If you have a choice between a book tour around the United States and some big pill, take the pill and then go on the tour as I did several months ago.
Book writers have been obliged to do these tours for ages, perhaps most famously, Mark Twain. But that was long before radio and television, when speaking was probably the best way to promote book sales. Now, it's the tube, even more than very good reviews in The New York Times. For most of the last four or five decades, a good review in the Times was book-selling nirvana. But that was back in the days when people read books or read the Times review just so they could claim they read the book.
Allow me to restrict this reverie to foreign-policy books, which I know more about than the other kinds. If there were a God or a smidgeon of fairness in life, my book--Power Rules--would be a bestseller. Trust me, and don't believe the review in The Washington Post that says I should have written my memoirs instead. As I say at the start of most of my talks, once you read this book, you'll be able to vanquish every foe and make multiple sexual conquests, or your money back. But while I was near-famous when I toiled as a correspondent and columnist for the Times, I'm an acquired taste now. So, making the bestseller list is an impossible stretch.
The only foreign-policy books nowadays that make it to the top are those written by authors like Tom Friedman, who succeeded me at the Times. He had his fame and his title going for him. Everybody knows Friedman. But more importantly for sales, he had a phenomenal title, The World Is Flat, which is of course wrong as was the basic argument of the book that international power has been equalized by globalization. But he sold millions. Being spectacularly wrong, however, is good.
Also, you can have a foreign-policy bestseller if you're Fareed Zakaria with his great Indian-British accent and exotic good looks, and with a television show. The title of his current bestseller is The Post-American World. This is also wrong (America remains the leading power in the world by far), but unlike Friedman, Zakaria knows the title is wrong, as he makes clear early on in the book. What it shows, however, is that people love the idea that America's day is over. Fareed's real argument is that we are in the pre-post-American era. And that could be right if we don't shape up, and fast.
Anyway, my wife Judy thought up my title, Power Rules, and though it suffers from being true, I like it a lot. The title has a double meaning: One of the premises of the book-power still rules international affairs-and the rules that the book offers on how to think about and use those powers. As Bill Safire, my former Times colleague, said in introducing me at a Washington, D.C., book event, it reminded him of the duality of one of his favorite titles, Avoid Boring People.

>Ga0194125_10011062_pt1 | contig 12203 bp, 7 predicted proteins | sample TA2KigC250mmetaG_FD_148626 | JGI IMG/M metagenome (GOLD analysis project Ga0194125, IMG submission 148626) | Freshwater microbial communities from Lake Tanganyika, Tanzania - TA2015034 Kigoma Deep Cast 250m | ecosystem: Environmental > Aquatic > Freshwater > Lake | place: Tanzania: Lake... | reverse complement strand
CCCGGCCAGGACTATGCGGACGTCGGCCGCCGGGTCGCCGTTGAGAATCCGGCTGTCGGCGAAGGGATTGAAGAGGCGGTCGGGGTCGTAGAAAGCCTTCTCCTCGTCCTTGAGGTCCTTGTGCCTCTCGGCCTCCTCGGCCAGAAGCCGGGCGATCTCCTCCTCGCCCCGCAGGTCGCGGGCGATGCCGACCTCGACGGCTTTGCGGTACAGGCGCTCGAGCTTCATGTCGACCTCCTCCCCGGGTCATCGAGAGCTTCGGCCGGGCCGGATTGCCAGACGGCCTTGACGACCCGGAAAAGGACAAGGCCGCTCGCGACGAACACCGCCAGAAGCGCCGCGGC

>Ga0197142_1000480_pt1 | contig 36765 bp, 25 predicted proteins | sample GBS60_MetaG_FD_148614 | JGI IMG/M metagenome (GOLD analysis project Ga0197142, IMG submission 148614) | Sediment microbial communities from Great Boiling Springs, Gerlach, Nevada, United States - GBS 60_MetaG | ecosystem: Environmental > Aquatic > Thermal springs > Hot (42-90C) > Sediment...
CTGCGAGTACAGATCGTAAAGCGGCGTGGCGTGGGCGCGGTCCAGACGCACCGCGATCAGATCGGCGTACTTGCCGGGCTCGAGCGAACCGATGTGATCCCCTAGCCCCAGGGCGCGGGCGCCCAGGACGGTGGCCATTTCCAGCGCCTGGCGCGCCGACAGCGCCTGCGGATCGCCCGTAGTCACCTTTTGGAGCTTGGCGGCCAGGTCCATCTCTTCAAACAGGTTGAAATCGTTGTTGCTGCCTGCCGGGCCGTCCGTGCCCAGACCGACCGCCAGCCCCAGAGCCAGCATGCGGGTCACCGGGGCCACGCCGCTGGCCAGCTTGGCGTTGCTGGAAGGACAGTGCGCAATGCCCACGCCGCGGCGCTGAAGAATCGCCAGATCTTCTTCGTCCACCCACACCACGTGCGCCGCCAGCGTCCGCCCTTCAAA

But I digress; back to the book tours. If you're not a celebrity or, at a minimum, someone who has committed a recent heinous or otherwise memorable crime, don't expect throngs of worshippers to fill the seats in the auditoriums and hotel dining rooms. If 100 people turn out at the Los Angeles Public Library, that's good. Depressingly, maybe 25 will buy the book for you to sign. The best ratio I got was at my own Council on Foreign Relations events in New York and Washington. A few hundred gathered at each place and about half plunked down $28 for my treasured signature on the book.
In San Francisco, the audience topped 300 members of the Northern California World Affairs Council. It was a great group that asked good questions like how I would solve Afghanistan, which I'm always eager to talk about to show how my book can solve just about anything. Inexplicably, there was no break after my talk (they went directly into a panel discussion), which meant no time for the mesmerized audience to flock to the book table where I was poised, grease pen in hand.
I spoke to smaller groups of Council on Foreign Relations members in Los Angeles, San Francisco, Atlanta, Chicago, Washington, and other places. And those sessions were often challenging and fun. Events open to the general public are almost always better than you expect. Most questions are smart, direct, and ego-challenging. Inevitably, some guy appears and says, "You remember me from college?"
Or if you're lucky enough to speak at the venerable Brookings Institution in Washington, some elderly Russian gentleman, who is a regular attendee, will ask a question that's as long as your speech. And he won't stop, and he'll come up afterward, during the book signing, to entertain you with the thoughts he didn't get around to because he was so rudely interrupted by the moderator.
OK, the book tour really isn't bad, except for having to give your book speech over and again. The people who come are usually intelligent and polite. They listen to you for an hour, rarely do the crazies show up anymore (they must be going to the torture speeches), some buy the book afterward and want to talk more, and some will spend a day of their lives reading the book (unlike most of the reviewers). Many of these people are worried about what's happening in the world. They want to hear someone make sense of it for them.
No, I'm not going soft and abandoning dreams of bestsellerdom. I'll get my second chance to fix things up for the paperback edition. I'm resolved on a new cover. What do you think about this one? No Laws of Gravity in the Post-American Era by Leslie H. Gelb and Oprah Winfrey.
Leslie H. Gelb, a former New York Times columnist and senior government official, is author of Power Rules: How Common Sense Can Rescue American Foreign Policy (HarperCollins 2009), a book that shows how to think about and use power in the 21st century. He is president emeritus of the Council on Foreign Relations.
This article appears in full on CFR.org by permission of its original publisher. It was originally available here.